Logansport Pharos-Tribune from Logansport, Indiana on May 18, 1890 · Page 3
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Logansport Pharos-Tribune from Logansport, Indiana · Page 3

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Logansport, Indiana
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Sunday, May 18, 1890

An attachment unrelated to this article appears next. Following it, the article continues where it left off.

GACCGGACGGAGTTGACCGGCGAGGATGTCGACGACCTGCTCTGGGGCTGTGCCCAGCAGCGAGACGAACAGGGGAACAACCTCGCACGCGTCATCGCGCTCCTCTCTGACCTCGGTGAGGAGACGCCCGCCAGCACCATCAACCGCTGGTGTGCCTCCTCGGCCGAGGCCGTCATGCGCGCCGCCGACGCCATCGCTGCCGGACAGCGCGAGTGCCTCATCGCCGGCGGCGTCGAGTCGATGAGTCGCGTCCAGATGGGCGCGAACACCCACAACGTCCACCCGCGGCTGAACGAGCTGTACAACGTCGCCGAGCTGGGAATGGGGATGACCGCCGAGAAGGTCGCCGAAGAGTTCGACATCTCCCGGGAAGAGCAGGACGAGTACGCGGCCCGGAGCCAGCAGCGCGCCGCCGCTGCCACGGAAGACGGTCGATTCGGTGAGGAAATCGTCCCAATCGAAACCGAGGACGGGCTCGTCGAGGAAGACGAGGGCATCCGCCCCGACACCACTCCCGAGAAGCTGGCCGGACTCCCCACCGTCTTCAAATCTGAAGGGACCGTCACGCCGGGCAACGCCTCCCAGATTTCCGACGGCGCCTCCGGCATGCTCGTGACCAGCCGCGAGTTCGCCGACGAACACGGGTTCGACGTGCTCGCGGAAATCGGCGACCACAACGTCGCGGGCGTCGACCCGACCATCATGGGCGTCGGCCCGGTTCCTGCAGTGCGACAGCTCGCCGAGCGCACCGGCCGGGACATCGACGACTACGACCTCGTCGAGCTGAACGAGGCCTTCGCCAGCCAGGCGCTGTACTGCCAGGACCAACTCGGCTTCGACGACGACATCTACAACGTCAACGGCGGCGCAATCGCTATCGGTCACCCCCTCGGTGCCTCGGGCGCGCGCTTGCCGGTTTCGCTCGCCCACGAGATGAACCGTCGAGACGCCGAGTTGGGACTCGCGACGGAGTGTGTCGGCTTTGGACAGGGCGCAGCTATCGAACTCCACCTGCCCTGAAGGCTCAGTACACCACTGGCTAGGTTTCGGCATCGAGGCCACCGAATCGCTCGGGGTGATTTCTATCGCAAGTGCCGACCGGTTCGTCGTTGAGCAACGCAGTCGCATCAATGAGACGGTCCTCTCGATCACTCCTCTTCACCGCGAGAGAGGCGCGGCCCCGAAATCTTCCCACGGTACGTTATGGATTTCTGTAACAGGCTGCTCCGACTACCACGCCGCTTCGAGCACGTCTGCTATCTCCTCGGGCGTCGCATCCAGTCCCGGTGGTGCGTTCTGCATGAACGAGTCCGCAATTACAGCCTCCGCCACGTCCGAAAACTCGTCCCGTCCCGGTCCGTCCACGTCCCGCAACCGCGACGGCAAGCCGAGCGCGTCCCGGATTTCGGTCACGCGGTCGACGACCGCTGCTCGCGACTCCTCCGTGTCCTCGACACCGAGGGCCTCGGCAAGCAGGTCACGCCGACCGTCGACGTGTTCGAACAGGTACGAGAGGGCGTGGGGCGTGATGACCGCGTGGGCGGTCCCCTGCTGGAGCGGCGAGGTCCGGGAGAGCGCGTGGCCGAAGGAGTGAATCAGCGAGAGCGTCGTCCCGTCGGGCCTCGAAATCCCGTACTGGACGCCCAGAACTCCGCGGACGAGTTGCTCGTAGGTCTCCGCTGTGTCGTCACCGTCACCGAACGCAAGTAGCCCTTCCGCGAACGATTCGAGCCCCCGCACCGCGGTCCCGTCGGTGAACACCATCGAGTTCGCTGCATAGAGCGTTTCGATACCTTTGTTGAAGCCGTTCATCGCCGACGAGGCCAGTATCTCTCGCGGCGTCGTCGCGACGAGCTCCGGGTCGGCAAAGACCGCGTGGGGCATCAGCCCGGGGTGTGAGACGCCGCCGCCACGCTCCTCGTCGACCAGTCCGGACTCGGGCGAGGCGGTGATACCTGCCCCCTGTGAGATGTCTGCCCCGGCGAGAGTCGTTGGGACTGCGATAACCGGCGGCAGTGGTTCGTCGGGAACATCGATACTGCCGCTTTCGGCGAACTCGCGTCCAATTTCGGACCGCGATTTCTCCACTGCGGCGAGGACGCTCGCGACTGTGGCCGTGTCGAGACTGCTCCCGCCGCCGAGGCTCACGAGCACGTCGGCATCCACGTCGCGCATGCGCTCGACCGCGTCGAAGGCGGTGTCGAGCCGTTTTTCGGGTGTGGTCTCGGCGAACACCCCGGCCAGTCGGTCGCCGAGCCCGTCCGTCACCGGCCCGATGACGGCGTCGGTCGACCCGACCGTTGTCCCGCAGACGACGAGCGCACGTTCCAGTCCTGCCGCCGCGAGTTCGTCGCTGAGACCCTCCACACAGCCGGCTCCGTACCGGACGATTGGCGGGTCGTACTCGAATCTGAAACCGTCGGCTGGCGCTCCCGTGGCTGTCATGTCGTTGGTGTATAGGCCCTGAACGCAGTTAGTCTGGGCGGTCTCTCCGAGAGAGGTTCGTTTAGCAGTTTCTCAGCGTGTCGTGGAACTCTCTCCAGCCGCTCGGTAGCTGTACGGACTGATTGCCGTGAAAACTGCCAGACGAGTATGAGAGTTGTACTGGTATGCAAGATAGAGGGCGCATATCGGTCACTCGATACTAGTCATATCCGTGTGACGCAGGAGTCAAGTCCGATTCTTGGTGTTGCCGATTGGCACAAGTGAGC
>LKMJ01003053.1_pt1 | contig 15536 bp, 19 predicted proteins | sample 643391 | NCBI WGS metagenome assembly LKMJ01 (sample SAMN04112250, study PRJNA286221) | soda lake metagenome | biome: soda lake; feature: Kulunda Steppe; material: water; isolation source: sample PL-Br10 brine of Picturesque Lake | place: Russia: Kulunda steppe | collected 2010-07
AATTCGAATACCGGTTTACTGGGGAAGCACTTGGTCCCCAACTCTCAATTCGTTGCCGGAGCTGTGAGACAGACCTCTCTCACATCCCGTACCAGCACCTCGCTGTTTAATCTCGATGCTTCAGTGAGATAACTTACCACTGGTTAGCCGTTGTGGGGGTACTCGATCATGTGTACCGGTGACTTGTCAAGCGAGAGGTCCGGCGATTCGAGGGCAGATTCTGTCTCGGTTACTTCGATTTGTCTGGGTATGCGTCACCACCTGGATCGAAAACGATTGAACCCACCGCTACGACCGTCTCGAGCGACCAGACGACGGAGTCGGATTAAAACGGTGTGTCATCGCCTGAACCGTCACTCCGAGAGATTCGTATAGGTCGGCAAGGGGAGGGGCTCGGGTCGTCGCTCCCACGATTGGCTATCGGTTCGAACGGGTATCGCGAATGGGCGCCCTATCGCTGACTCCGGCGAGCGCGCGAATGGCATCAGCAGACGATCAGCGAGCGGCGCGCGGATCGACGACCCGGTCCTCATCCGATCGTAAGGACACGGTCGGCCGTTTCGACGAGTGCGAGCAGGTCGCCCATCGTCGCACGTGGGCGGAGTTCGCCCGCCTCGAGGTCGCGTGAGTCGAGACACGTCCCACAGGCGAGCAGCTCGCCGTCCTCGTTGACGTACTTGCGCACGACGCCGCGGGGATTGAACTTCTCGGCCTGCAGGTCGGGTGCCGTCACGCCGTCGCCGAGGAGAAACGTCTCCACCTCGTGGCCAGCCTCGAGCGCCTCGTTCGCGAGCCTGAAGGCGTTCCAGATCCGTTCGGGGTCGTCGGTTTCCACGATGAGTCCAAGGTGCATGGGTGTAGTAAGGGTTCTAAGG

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A woman who once puts on Ball's corset will wear that make as long as she lives. That is why the makers do as they do. V/hat do they do ? They tell every store in the United States to take Ball'3 corset back and return the money paid for it any time within three weeks, if the woman that buys it don't like it. Do the stores clo that ? j, They do if they have Ball's v corset. They are glad to; it costs them nothing. Your store has a primer on Corsets for you. tuiOAOO OOBSBT Co., CMcago and New York. ECHOES FROM THE ORIENT The History of uSoclety Organlz «'il to e Eastern Mysticism. line of Humphrey's Homoeopathic Medicines at Pryor's Drug store. REAL ESTATE. V<» sale, 13 residences on Broadway. Hot sale, 12 residences on Spear Street. for sale, 3 residences on North Street .b'or sale, 3 residences on Illijn Street. k'or sale, 3 residences on Market Street. i'or sale, residences on 8,9 and 11 Streets. For 9al», residences on Osage, CMppewa and Jlliimi Streeets. To trade 6 good farms tor city residences. To trade, larms for business blocks. To trade, »«o stocks ot Dry Goods for farms. To trade, city residence In Kokonio for a grocery store. To trade, stock farm of 2,580 acres. To traile, city residences and farms for Chicago residence*. For Particulars Enquire of M. M. GORDON, Pension and Real Estate Room No. 3, Elliott Block. Logansport, • Ind. decld-wly Sunday Jo« SUNDAY MORNING. MAY. 18. Best silverware at Taylor's store. See the lover's knot rings, at Taylor'?. Pears' Soap secures a beautifa complexion. now24dly House with gas for rent. No. 355 Sycamore street. dec22dtf HOD, B. P. Baldwin will lecture at Purdue University this afternoon The best picture framing in the aity at B. M. MeMillen's, 307 Market street. inay!4d4t Have your eyes examined and fitted with glasses by ,F. D. Taylor, graduate optician. Otis Diehl, Engineer of M. of W . f the Paa Handle, Third division, was in the city yesterday. Found, B, key, corner Sixth and Broadway. Owner can have same by calling; and paying for this notice. Don't neglect that first coughl Syrup White Pine and Tar will re lieveit at once; 25 and 50 cents per bottle. For sale by B. F. Kees- Kll K- Jan25d~w4iu The Vandalia line will sell round trip tickets Logansport to Pertle Springs, Mo., Oil May 19th to 27th, inclusive. Good to return unti June 3fith, at rate of $14.05. maylBdO'twlt Any one wishing a strictly fine job of piano tuning will do well to leave an order with Mrs. Reynolds, and have Mr. Arthur do the work, as he will be here next week. inay!7d3t A good appetite, good digestion, steady nerves, pure blood and healthv liver, can be had by using Oeborn's System Pills. Price ascents. Sold by B. V. Koesling. apr24dOm" The German Baptists of the Uni*«1 States will this year hold their anneal meetings at North Manches tw Ind., and Warrensburg, Mo., the tart week in May Excursion rates via the Pennsylvania lines S«o note, e)8SWaere in tw , pa iuayl6d3tsw3t Souu' <Jueer iCcl% fa Hold l>y Peopl« on Both Continents- IV. ; 0ceiutus," In Kate fields Washington. It is claimed that the Adepts or Mahatdm'as have, for ages pvirsued scientific experimentation as to man's past and future. Seers themselves of the highest order, they have recorded not only their own actual experiences beyond the yell of matter on ooth sides, but have collected, compared, analyzed, and preserved the records of experiences of the same sort by hundreds of thousands of lesser seera, their own disciples; and this process has been going on from time immemorial. Let Science laugh as.it may, the Adepts are the only true seieritests, as they take into account eve'y factor in the question, whereas Science is limited by brain power, by curcnm- Btanoes. by imperfection v of instruments, and by a total-inability to perceive anything deeper than the mere phenomena presented by matter. The records of the visions and experiences of the greater and lesser seers, through the ages are preserved and extant to-day. Of their mass, nothing has been accepted except that which has been checked and verified by millions of independent observations; and therefore the Adepts stand in the position of thoso who possess actual experimental knowledge of what preceded the birth of the Ego in a human form, and what succeeds when the "mortal coil" is cast away. This recording of experiences still goes on; for the infinity of the changes of Nature in its evolutionary motion permits of no stoppage, no last word," no final declaration. As theeartli sweeps around the.sun, it not only passes through new places in its orbit, but dragged as it is by the sun through its greater orbit, involving millions of years, it must, in that larger circle, enter upon new fields in space and unprecedented conditions. Hence the Adepts go further yet and state that, as the phenomena presented by matter to-day are different from those presented a million years ago, so matters "will, in another million ot years, show different phenomena still. Indeed, if we could translate our sfght to that time, far back in the past of our globe, we could see conditions and phenomena of the material •world so different from those now surrounding us that it would be almost impossible to believe we had ever been in such a state as that then prevailing. And the changes toward the conditions that will prevail at a point equally remote in advance of us, in time, in which will not be less than those that have occurred, are in progress now. Nothing in. the material world endures absolutely unchanged in itself or its conditions, even for the smallest conceivable portion of time. All that is, is forever in process of becoming something else. This is not mere transcendentalism, but is an old established doctrine, called in the East, tbe doctrine of the constant eternal change of atoms from one state into another. This doctrine of the constant eternal change of every atom, from state to state, is founded upon, or rather grows out of. another which postulates that there is no such thing as dead matter, At every conceivable point iu the universe there are-lives; nowhere can be found a spot that is dead; and each life is forever constantly hastening onward to a higher evolution. To admit this, we must of course grant that mSt- ter is never perceived by the eye or through any instrument. It is but the phenomena of; matter that we recognize with the senses, and hence, say the sages, the thing denominated "matter" by us is an illusion. Even the protoplasm of the schools is not the original matter, it is simply another of the phenomena. This first, or original matter is called by the Paracelus and others, primordal matter, the nearest approach to which, in the Eastern'school is fonnd in the Sanscrit word "mulaprakriti." This is the root of matter, invisible, not to be -weighed or measured, or tested with any instrument or method of human invention. And yet it is the only real matter underlying all the.phenoinena to which we errniously give its name. But even it is not dead, but is full of tho lives first referred to. Now bearing this in mind we consider the vast solar system, yet vast only when not compared with th» still greater aggregations of stars and planets around it. The great sidereal year covered by the sun in going through the twelve signs of the /.odiac, includes about 25,000 mortal years of 365 days each. While this immeaso circuit is being traversed, the BUD drags the, whole sys- torn with him around his own tre- hiendous orbit, and wo may imagine —for there arc no known observations on that point—that, -while the 36,000 years of travel around the zodiac have been passing, the solar system, as a whole, has advanced along the sun's own orbit only alittlo distance. But after millions of years shall have been consumed in these progresses, the sun must bring his train of planets to stellar space where they have never been before; here other conditions and combinations of matter may very well obtain —conditions and states of which our scientists have never heard; of which there never has been recorded one single phenomena; and the differ ence between planetary conditions then and now will be so great that no resemblance shall be observed. This is a branch of cyclic law with which the Eastern sages are perfectly familiar. They have inquired into it, recorded their observation?, and preserved them. Having watched the unaccountable lives during cycles, upon cycles past, and seen their behavior under different conditions in other stellar spaces long ago left behind, they have some basis upon which to draw conclusions as to what will be the condition of things in ages to come. THE WHEELMEN. IteniH of Interest to Cyr.Hsts Here, Tlicrc and KJsewlicrc. Indiana has 1,200 wheelmen. The League of American Wheel- mun has over 20,000 members. It costs $150 to become a life member of the New York City club. South B«nd has a. ladies bicycle club of twenty-seven members. Wheels for one-auied men have been heard of down in Pennsylvania. Fort Wayne has over six hundred bicyclists.' Twenty of them are ladies. Entries for the Pullman road race will close May 10, and the handicap •will be published May 29. Argos, Ind., a small town of 800 population contains a club of thirty, two members. Good for Argos. The bicycle trade in South Australia has been looking up. Over 800 wheels have been disposed of in taat colony. . The Ross family, of Rochester, Ind., consists of ten boys, and each of them is the proud possessor of a first class wheel. The wheeling season is opening up with a good deal of enthusiasm. Many new recru,its have been added to the fraternity. He didn't want to call the other fellow a hog, but he said if he was smoked and sliced up he would make good ham sandwiches. Mr. Harry G. Tucker is an enthusiast in wheeling matters. He may become associated with the Gorman Wheel Company, of Logansport. A club was recently organized at Richmond, Ind., with eighty members. Bro. Kline of the Evening Item, has been chosen as president. Smith—So Miss Westside i efused you, did she? Rittenhou.se—Yes. When I asked h<?r to join a matrimonial league with me she told me she preferred the brotherhood to the league. It is claimed that Frank Dingley has lost his grip as a longdistance rider, even though he does hold the 100-mile track record of the world. It is all riglit to give it out this way, blit the chances are that he is liable to prove his staying powers incase he should make a match with some one for a sufficient amount to make it interesting. Nealy all neighboring cities have have Bicycle "Clubs. What's the matter with IiOgansport? Fort Wayne has a club, which 'is the swell 'social organization of the city. It has a membership of seventy -wheelmen. Its club rooms are fitted up with elegant furniture, a fine piano, brus- sles carpets, handsome engravings and well stocked library and reading room.;.. . . Miss Grace Fuller, one of the daughters of the Chief Justice, and one of the belles of the of the National Capital, is a very tiny creature, but of fine proportions. She derives a great deal of pleasure from her "safety" and is fast becoming an expert with the wheel. She is of a re tiring nature and is much admired in society, she is much devoted to the •wheeling and can tie seen almost daily enjoying this beneficial outdoor exercise. ' Wanted. A lady or gentleman well acquainted in the city to canvass for ah article needed in every family, the proper person can make $3 to $5 a day. Address "J. B. B.," 'Rarnett House. Ladles' elastic silver buekleg, at Taylor's. A BEAUTIFUL, MEMOKIA.1.. Tribute Paid by Jftr. Putnam to the Memory of tlie Fallen Bmvp.H. On last Sunday afternoon, Logan- Post No. 14 G. A. R. held a special memorial services at the hall in honor of tho comrades who have died during the past year. These were Stanley Mallott, died May 25 1889; Jas. M. Justice, jr. died August 1!) 1889; Jno Miller .died September 6 1889; W. C. Angus died November 21 1889; Robert J. Connelly died December 20 1889; Jasper A. Paugh died February 23 1890 John G. Kisler died May 4 1890. The ceremonies were sad and impressive. The rapid passing away of those who fought in the war of the rebellion leave vacancies that cannot be filed. Each year shows an increased ratio of deaths and soon but few will be left to answer to the roll call. The address by Rer. D. P. Putnam is given below. Commander, Comrads of the G. A. B., and Friends: This service is something of a new departure, at leant tome and so far as I kndw to this Post, though it is a part of the ritual of our order. It is designed to be a memorial service for those of our comrads of the Grand Army of the Republic who h» ve died during the past year. It is to be observed uioro especially by the soldiers who survive and by"the immediate family friends of the departed dead. It is unlike our Decoration Day services so soon, to come. That is a day in which our whole nation, all of our citizens take it upon themselves to pay their tribute ol respect to the memorv of those who fell upon tbe bloody field of battle, (5r who died in cauip, in prison, in hospitable or in the quiet surroundings of home life at auy time since. Decoration Day is one in which the people of the whole nation bring their flowers and their tribute of love and grateful appreciation to the graves of our fallen comrads, and tell of their deeds of valor while they seek to stir the patriotic heart of the nation and especially of the young to love of country and to like deed* of valor. This service to-day however if I understand its purpose and design is for the inner circle (if I may so speak) of our Nation's Patriots, at least it is for those whose sorrow and bereavement is more direct and personal. Tlie old comrads come together at the end of a yea>- to note how many and who have dropped from, our ranks during the year, to tell of our love for them, to close up ourranks, to comfort eachotner and those who are personally bereaved, while we take to heart the lesson of our own mortality and see how we ought to live during the few remaining years of our moral soldiering in this worlds You have heard from our Adjutant the names, and the records of those comrads of The Post who hare recently depaited this life, at the time of their death we laid a rose, a bunch of fiowers and a sprig of evergreen upon their casket as symbols of our love for tuem and our respect for their loyality. These seven vacant chairs here before me, each marked with the emblem of mourning remind us that their places here will be occupied no more. Others there have been in the community who have died during the year who were not members of the Post, yet when danger threatened the nation they were with us on tbe field of action. I saw an estimate sometime ago that of the .million and a half men who composed the armies of the Union during the war, ten thousand of them die every year. This is more than thirty every day one every hour, and of course during the next five or ten' years this death rate will be very largely increased Somewhere on the face of the earth, 'every hour of everv day in th'e year, one of these grizzled old veterans receives his final discharge; never again to be reported for duty in this world, or sick in hospital. The fireat commander of us all, one by one, is ordering .our discharge sending us forward to the long, long home! I can never tell how the following words of the soldier poet, Theodore O'Hara. affected me the first time I ever read.them as I did in cast iron letters on iron plates, placed here and there in one of our national cemeteries in the South. O'Hara was a soldier in the Mexican war and his words of ten verses wero written to celebrate the valor of our soldiers iu the Mesican war. The muffled drums mid roll hits beat T n e soldiers' lastiattoo; No rnote on life's parade shall meet The brave and ful en few: On fames eternal camping ground Their silent tents are spread And glory guards wltn solemn round Tliu bivouac ot the dead. Tbe neighing troop, the flashing blade, The bugles stirring blast, : The eh'irge, the dreadful cannonade, The dlu and shout are pa.-.t. Nor war's wild note., nor glory's peal -hall thrill with neree delight Those breasts that never maj feel The rapture of the light. Beaton embal-ned and sainted dead. Dear as Ue bloou ye gave! No Impious footsteps ue-re shall tread The herbage of your grave. Nor shall jour glory be lorgut ' While fame her record keeps. Nor Honor points the hallowed spot Where valor proudly sleeps. What a flood of memories comes trooping through our minds at such a service as this. The sombre shadows of this occasion forbid the levity ia which sometimes indulge around our camp fires or at the festal board. The freshness of grief on some hearts here reminds u« that our words should be tender and sympathetic, while the lengthening shadows on our own pathway tell us to be thoughtful and serious in all we do and say here to-dav. As I reflect two griefs, two heart trials seem to me very vivid and very strong. One grief is here presented in the hearts of those whose protectors and companions have ao recently been taken from them. To •uoh I can only (ay look up. even though it be through tears, look up with Faith and Hope. The God of all comfort has promised to ba a father to the fatherless and a support to the widow. The other trial of which ] think is further away in time. It was a living sorrow. It was oft repeated. Let me illustrate. In the summer of 1802 there were two lads in their teens, sons in the home of a most godly praying man and his wife, in one of our middle states, older sons had gone out. to make hornet for themselves. The two were tbe sons of riper years and wore expected to become the comfort of declining days. The year '02 you -will remember has beeu called the second phase* of the war. The name of Grant was just beginning to be heard of in the west. The year before thore had been numerous battles as they were then called, but these mere skirmishes as compared with what caiue afterward and were without any unity of plan. Slavery had not jet been touched, and no one, or but very few seemed to realize aa yet that it must be doomed before victory could perch upon our national banners. In the opening months of '02 we began to realize what tremendous work was before us and in the summer of this year the nation commenced girding herself in earnest for the mighty conflict yet to come. First there came a call, from the President, on the lirst day of July for OOO.OUO volunteers, and in a month's time wan followed up by a draft for 300,000 more. The call for volunteers took the eldest of the two sons in tho home of which I havo spoken. It seems little to be one of 600,000, when we think of them only as numerals, all alike, so many to make up the count; that every one of these 600,000 was a son, a husband, a father, or a brother torn out oia happy home and from the embraces ot loved ones to go hence perhaps to return no more—to go hence to be shot at—then it seems like something more than a count! But this son wauled to go and the godly pray ing; father and mother sent him—sent hiui with their blessing for had they not yet their younger bom left to them? But a month later came thejdraft and this took the younger son also! Being absent from home at the time, he returned iu response to a telegram after having first enlisted for three years in place of responding to the draft which was for nine months. Coming to the old home in the country on a beautiful o°tober morning, with the haze and beauty of a perfect Indian summer day ha.nging over the landscape, no scene could be more peaceful and far removed from war's distressing scenes than this quiet rural home! The lad reached the old house just as the family in the quiet of their peace and pleuty, were about to sit down to their morning meal, after which as the father explained he was going to tbe villiajje to secure a substitute the money tor which he had in readiness. In response to this, tbe lad with no little pride announced that he was already a soldier, and showed his enlistment paper, his leave of absence and his order to return to LIB regiment io. so many days. The stern, strong father, stood in silent submissive astonishment. A moment later the family gathered about the table in silence" and the father bowed his good gray head to return thanks and askthe Heavenly Father's blessing upon their daily bread! Instead of the words of thanks, a flood of tears came and a great sob of grief and the strong man rose without a word and weeping withdrew himself to his closet .that ho might be alone witn God. At once the little mother opposite with no less of a burden on her loving heart and no less of grief, spoke a word of calmness to those remaining and somehow a brief blessing was asked. Oan we measure such sorrow and trial as this? And this was only one of hnndreds of thousands of like homes. These lads in the stir and activity of army life had not half so much of a heart-burden to endure as the loved ones at home who in the quiet terror of their dread could only endure and pray. The Spartan Mothers in ancient times are said to have sent forth their sons to battle with the bidding not to return without victory unless carried upon their shields. The Mothers of America were all Spartan and more than Spartan for this they sent forth their sons not in blind, stolid devotion to their country, but in sublime faith in the God of their country, to whose watchful care they committed them, these mothers sent forth their sons bidding Him to bring them back again is safety if possible, but if needful to offer them in service to save the country, they were ready for the sacrifice.. I sometimes think that the mothers of our nation f»ught harder battles and gained a sublimer victory than our generals and soldiers and some of these mothers are fighting the battle of their sorrow yet. When we grieve for our comrads •who are gone it is a comfort to re- fleet that they gave the service of their lives to a most worthy and noble cause. This nation can never repay the debt of gratitude it owes to our citizen-soldiers. '"Tis sweet to die for one's country"is an old saying which has more of poetic philosophy in it than hard sense and reason. But we may well say that it is sweet and blessed to have a country that is worth dying for, and may God make our natiou in all her future worthy of the noble army ot martyrs who have laid down their lives for her sake, and' worthy also of that other no less worthy arujy of martyrs who at the rate of more than ten thousand every year, are coming down to the grave with enfeebled steps and with constitution shattered by what they have done for their .country. Whenever we lay away one of oar ecomraiis I love to repeat the poets dirge for a soldier. Close his eyes; his work Is done! • What to hlinls f i lend or foreman. Itlse of moon or set of son, Hand »t man or kiss ot woman? Lay him low, Lay hlnj low, In the clover ur the snow, What cares he? He cannot know, Lay him low. Fold him lii his country 1 ' stars. Boll tbe drums and fire the rollo: What to him are all our wan In theclover or tlio snow! Leave him Only God can aid him, ™ y ? !m Iow ' **T h| m low, Wliat care« he? He cannot know I-ay him low. in closing I must give you »a incident of the experience of Post Commander Jap Paugh who has left us during the past year. I would lovo to speak of each one of the seven comrads who have so recently departed, but time forbids Coiurad Paugh told ine once of seeing, while iu hospital, the death of the soldier which made BO deep a religious impression upon him that he was never able to throw off the convictions received. In a cot a. few feet away from him was a strange soldier who slowly came down to death, frequently talking of it, asking the Christian women who visited the -ward to talk and pray with him. All this wan done without cant or pretense and with evident comfort to the man. Finally at the early dawning of the morn the soldier asked to be propped up on the cot, then. joined in the religious eouversation and the prayers. Then lie asked them to sing the old familiar hymn. "Jesus lover of my soul. Let me to thy bosom fly." When this' was finished he quietly asked to be laid back upon his pillow and then wag gone. Coiurad e Paugh is describing this scene told me that previously he had been skeptical and had doubted im- motality, but since then he had nover had a doubt as to his own immortality or as to the truth of Christianity. Comrads. let us realize that we are all immortal, and let us live such lives, by the mercy and grace of God, that we shall be willing their lives should be immortal. Will You~Guess? THE JOURNAL will give a Prize of Ten Dollars In Bold to the person whose guess cornea nearest and a Prize of Klv« Dollars In Gold to the person giving tlie next nearest guess to th« ugores oJ the Census Enumerators, who begin tbelr work 1m Lognnsport on or about June 1, 1S90. To Insure your name and guess being corretly recorded, cut oil the coupon which appears below; fill In your name, your address and your estimate of Logansport's populations in the proper place*. Then cut out the coupon and forward It to tbe "JOURNAL", Census Bureau Logausport, Indiana. No guess received later than June 10th. and wo guess recorded which Is not made and filled In »* coupon cue from THE JOURNAL, in case of m tie, the parties shall divide the prizes. GUESSING OPENTO THE WORLD. COUPON GUESS. The Journal Census Bureau. First Prize "$1O In Gold. Second Prize $5 in Gold- Guess How Mitny.Poople there are In Logansport. POPULATION '. NAME AEDEE3S No Guess Registered Unless on this Oonpea. EXCURSIONS VIA PA. L.INB8 To the Animal Meetings of the ««»mail Baptists near Warreng- r, Mo., and at North Manchester, Ind. The annual meeting ot the German Baptists or Dunkards will be held the last week in May, at Pertle Springs, Mo., and at North Manchester, Ind. Excursion tickets via the Pennsylvania lines will be sold to either of the meeting places at one fare for round trip. Tickets to Pertle Springs meeting will be sold May 19th to 27th, good returning until June 28, 1890, inclusive. To North Manchester the low rates will be in effect from May 80th to 25tb, good returning until June 25th, 1890, inclusive. mayl6d3ts'w3t The Standard. "I regard Hood's Sarsaparilla as having passed above the grade of what are commonly called patent or proprietary medicines," said a well known physician recently. "It i» fully entitled to be considered * standard medicine, and has won this position by ita undoubted merit and by the many remarkable cures it has effected. For an alternative an.4 tonic it has never been equalled." 4 Can't JIIaksAuyiUIne I have been practicing medicine for twentr years, and have never been able to put up a vegetable compound that would, like Simmons Um Begulator, promptly and effectively move the liver to action and at the same time aid (Instead of weakening) the digestive and asslmllattw powers ol tho system. _„.«_ No other remedy within my knowledge can fllHH place. L. M. Hlnton, M. D., Washington, irk, 3 Worth n Tlionsund Dollars. Every child boru Into a family 13 thought to to* worth "a thousand dollars" to the parents. WW then should they not be cared for from infancy «• maturity? Keep the mouth and teeth right W SO/.ODONT, and you start them right. «o26 No lady should live in perpetual fear and suffer from the more serlon* troubles that so often appear when Dr Kilmer's Complete Female Kenae dy'is certain to prevent tumor and' cancer there. For sale by B. F. Keea ling. _^ 3 It Is dangerous to tamper with Irrltatlps UquM» and exciting snuffs. Use lily's Cream B»ta». which 13 sate anil f.leasant, ami Is easily appuw. It cures the worst cases of catarrh, cold in •— head and haj fever, giving relief from the "" cation.